The British Museum has become the first national museum in the world to throw open its doors to a television gameshow. Codex is filmed in the museum's galleries and Great Court, with a code-breaking finale in the Round Room, the former British Library reading room where Karl Marx and George Bernard Shaw pored over their papers.
Already TV companies and museums around the world are watching with interest. The executive producer of the series, Roy Ackerman, said on Sunday: "Our dream is to move on to conquer the Louvre, the Cairo museum, the Smithsonian."
To the huge relief of the program makers and the British Museum's director, Neil McGregor, a screening of the pilot program for the staff proved a success.
"How shall I put this delicately?" said Patricia Wheatley, broadcast adviser to the museum. "Some of our curators and keepers, absolutely brilliant academically, don't actually have televisions at home, so they'd never seen anything like this before in their lives. But they were among the most enthusiastic."
The inspiration for the show came from the craze for puzzles following of the success of the novel The Da Vinci Code. Each episode of the show is built around a period of history, starting with ancient Mesopotamia, and the series uses some of the museum's most famous artefacts, including the 2,700-year-old Flood Tablet, a cuneiform-inscribed clay tablet with an Assyrian version of the Old Testament story of Noah's ark.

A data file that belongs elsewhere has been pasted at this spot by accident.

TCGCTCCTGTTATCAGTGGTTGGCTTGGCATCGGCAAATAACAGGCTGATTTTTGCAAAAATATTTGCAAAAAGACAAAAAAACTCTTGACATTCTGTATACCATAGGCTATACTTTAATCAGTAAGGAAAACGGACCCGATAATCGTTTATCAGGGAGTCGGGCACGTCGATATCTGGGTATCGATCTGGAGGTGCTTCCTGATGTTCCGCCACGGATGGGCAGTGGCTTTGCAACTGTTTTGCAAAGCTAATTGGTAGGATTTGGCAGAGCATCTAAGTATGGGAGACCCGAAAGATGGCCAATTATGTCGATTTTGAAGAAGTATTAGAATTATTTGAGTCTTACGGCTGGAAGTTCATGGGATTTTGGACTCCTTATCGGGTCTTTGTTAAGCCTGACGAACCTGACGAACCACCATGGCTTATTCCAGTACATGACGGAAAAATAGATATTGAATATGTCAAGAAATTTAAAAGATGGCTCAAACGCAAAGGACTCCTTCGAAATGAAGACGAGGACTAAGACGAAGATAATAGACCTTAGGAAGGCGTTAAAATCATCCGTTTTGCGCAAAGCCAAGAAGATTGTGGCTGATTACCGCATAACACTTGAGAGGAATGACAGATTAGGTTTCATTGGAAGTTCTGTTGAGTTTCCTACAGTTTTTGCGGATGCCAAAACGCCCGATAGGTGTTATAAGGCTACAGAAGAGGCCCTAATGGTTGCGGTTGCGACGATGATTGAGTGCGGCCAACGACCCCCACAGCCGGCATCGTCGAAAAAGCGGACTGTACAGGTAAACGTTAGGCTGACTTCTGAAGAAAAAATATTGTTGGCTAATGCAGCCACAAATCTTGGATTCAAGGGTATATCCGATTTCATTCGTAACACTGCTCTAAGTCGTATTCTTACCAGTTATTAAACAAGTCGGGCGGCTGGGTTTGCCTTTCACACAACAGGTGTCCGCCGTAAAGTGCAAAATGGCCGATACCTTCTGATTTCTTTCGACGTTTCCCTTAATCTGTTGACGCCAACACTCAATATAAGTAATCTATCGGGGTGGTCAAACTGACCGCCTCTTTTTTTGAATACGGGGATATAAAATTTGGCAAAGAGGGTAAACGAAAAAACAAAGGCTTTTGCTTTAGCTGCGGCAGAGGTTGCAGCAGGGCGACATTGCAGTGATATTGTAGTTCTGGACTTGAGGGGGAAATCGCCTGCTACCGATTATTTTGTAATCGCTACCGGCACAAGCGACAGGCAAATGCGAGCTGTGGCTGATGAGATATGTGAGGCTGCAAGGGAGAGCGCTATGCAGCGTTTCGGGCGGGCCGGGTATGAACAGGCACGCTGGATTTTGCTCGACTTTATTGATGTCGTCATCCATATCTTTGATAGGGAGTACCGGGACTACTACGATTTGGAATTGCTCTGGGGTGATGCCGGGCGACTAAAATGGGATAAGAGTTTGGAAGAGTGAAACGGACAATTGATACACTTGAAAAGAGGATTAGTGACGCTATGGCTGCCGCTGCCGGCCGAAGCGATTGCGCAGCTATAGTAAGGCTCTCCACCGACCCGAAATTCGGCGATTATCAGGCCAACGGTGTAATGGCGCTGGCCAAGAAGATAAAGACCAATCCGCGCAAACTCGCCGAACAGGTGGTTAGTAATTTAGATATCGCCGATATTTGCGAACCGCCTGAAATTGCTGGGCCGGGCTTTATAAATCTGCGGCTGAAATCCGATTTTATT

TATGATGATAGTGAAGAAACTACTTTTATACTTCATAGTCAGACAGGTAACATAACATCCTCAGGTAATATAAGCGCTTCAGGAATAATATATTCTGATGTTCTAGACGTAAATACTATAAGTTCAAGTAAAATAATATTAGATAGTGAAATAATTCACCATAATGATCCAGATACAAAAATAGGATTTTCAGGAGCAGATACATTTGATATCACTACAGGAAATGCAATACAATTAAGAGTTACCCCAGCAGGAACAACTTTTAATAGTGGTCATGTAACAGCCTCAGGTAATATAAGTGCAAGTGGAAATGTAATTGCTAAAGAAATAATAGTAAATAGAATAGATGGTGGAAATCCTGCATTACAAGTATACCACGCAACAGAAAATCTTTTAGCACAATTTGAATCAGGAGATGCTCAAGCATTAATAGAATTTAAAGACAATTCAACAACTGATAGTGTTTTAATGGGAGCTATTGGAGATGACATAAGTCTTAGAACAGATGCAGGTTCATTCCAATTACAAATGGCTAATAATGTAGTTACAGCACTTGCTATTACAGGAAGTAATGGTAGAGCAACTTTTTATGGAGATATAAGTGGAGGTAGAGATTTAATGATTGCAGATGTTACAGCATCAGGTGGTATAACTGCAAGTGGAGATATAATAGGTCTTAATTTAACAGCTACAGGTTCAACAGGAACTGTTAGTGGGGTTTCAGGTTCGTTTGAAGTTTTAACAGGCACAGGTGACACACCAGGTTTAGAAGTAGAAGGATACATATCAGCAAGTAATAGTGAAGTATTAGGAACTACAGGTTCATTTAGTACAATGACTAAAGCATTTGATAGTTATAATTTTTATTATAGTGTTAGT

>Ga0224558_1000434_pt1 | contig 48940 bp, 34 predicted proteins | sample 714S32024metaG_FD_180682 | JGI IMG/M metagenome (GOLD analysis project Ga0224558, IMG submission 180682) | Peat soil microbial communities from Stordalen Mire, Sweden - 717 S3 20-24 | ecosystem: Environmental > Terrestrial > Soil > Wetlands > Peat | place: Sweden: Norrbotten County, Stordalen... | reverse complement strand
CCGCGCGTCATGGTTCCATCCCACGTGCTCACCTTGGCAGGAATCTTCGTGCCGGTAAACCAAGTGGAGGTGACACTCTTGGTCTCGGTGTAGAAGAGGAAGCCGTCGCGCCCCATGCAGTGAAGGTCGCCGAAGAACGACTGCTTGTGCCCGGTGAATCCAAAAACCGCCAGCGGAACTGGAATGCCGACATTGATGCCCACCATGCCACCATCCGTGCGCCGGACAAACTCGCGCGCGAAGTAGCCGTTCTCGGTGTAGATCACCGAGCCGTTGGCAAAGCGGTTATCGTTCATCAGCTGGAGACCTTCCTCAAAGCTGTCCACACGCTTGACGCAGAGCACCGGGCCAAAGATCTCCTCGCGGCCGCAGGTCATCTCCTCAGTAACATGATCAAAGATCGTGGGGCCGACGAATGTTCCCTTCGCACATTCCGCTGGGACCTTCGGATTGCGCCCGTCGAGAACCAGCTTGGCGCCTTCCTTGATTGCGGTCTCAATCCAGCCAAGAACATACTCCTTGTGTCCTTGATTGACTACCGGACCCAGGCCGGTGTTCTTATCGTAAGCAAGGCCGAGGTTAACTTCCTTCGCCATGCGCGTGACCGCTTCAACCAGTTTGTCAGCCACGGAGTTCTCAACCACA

In the Assyrian text a raven, not a dove, fails to return to the great boat built by Utnapishtim. Museum archives record that when the tablet was deciphered in 1872 by George Smith, a relatively lowly museum assistant, his reaction was startling.
"He jumped up and rushed about the room in a great state of excitement and to the astonishment of those present began to undress himself," the records state.
In each episode contestants will study real objects for clues to breaking the code.
The show was devised by Justin Scroggie, who was behind the British TV hit Treasure Hunt and loves museums, but the idea came from the very different reactions of Roy Ackerman, the executive producer, who claims he hated museums.
"I just felt these were the junk shops of the ancient world ... this series is trying to see if we can push the buttons of an audience who couldn't normally be dragged across the threshold of a museum," he said.